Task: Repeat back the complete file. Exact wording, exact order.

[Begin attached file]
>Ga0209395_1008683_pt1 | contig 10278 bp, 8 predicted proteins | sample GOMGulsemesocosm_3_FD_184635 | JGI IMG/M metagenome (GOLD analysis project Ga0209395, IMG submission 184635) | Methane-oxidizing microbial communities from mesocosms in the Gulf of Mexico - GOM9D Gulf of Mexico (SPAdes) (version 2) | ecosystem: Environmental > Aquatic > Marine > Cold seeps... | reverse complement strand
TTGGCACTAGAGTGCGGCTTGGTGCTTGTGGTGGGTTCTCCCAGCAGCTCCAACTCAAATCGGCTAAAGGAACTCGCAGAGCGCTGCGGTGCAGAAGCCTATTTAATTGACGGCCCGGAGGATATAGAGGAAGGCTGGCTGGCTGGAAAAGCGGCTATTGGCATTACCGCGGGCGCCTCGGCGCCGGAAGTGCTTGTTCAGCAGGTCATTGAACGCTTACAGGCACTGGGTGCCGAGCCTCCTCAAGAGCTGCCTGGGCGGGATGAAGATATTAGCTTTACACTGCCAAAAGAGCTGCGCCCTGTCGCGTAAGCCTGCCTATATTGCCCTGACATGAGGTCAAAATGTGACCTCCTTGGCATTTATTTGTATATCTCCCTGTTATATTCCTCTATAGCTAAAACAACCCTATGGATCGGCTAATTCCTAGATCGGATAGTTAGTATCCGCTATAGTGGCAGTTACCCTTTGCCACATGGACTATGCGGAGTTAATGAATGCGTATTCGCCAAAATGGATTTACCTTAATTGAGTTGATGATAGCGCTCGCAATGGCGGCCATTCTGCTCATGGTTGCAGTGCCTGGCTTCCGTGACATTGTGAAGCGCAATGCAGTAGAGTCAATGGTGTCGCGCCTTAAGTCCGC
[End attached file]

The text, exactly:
>Ga0209395_1008683_pt1 | contig 10278 bp, 8 predicted proteins | sample GOMGulsemesocosm_3_FD_184635 | JGI IMG/M metagenome (GOLD analysis project Ga0209395, IMG submission 184635) | Methane-oxidizing microbial communities from mesocosms in the Gulf of Mexico - GOM9D Gulf of Mexico (SPAdes) (version 2) | ecosystem: Environmental > Aquatic > Marine > Cold seeps... | reverse complement strand
TTGGCACTAGAGTGCGGCTTGGTGCTTGTGGTGGGTTCTCCCAGCAGCTCCAACTCAAATCGGCTAAAGGAACTCGCAGAGCGCTGCGGTGCAGAAGCCTATTTAATTGACGGCCCGGAGGATATAGAGGAAGGCTGGCTGGCTGGAAAAGCGGCTATTGGCATTACCGCGGGCGCCTCGGCGCCGGAAGTGCTTGTTCAGCAGGTCATTGAACGCTTACAGGCACTGGGTGCCGAGCCTCCTCAAGAGCTGCCTGGGCGGGATGAAGATATTAGCTTTACACTGCCAAAAGAGCTGCGCCCTGTCGCGTAAGCCTGCCTATATTGCCCTGACATGAGGTCAAAATGTGACCTCCTTGGCATTTATTTGTATATCTCCCTGTTATATTCCTCTATAGCTAAAACAACCCTATGGATCGGCTAATTCCTAGATCGGATAGTTAGTATCCGCTATAGTGGCAGTTACCCTTTGCCACATGGACTATGCGGAGTTAATGAATGCGTATTCGCCAAAATGGATTTACCTTAATTGAGTTGATGATAGCGCTCGCAATGGCGGCCATTCTGCTCATGGTTGCAGTGCCTGGCTTCCGTGACATTGTGAAGCGCAATGCAGTAGAGTCAATGGTGTCGCGCCTTAAGTCCGC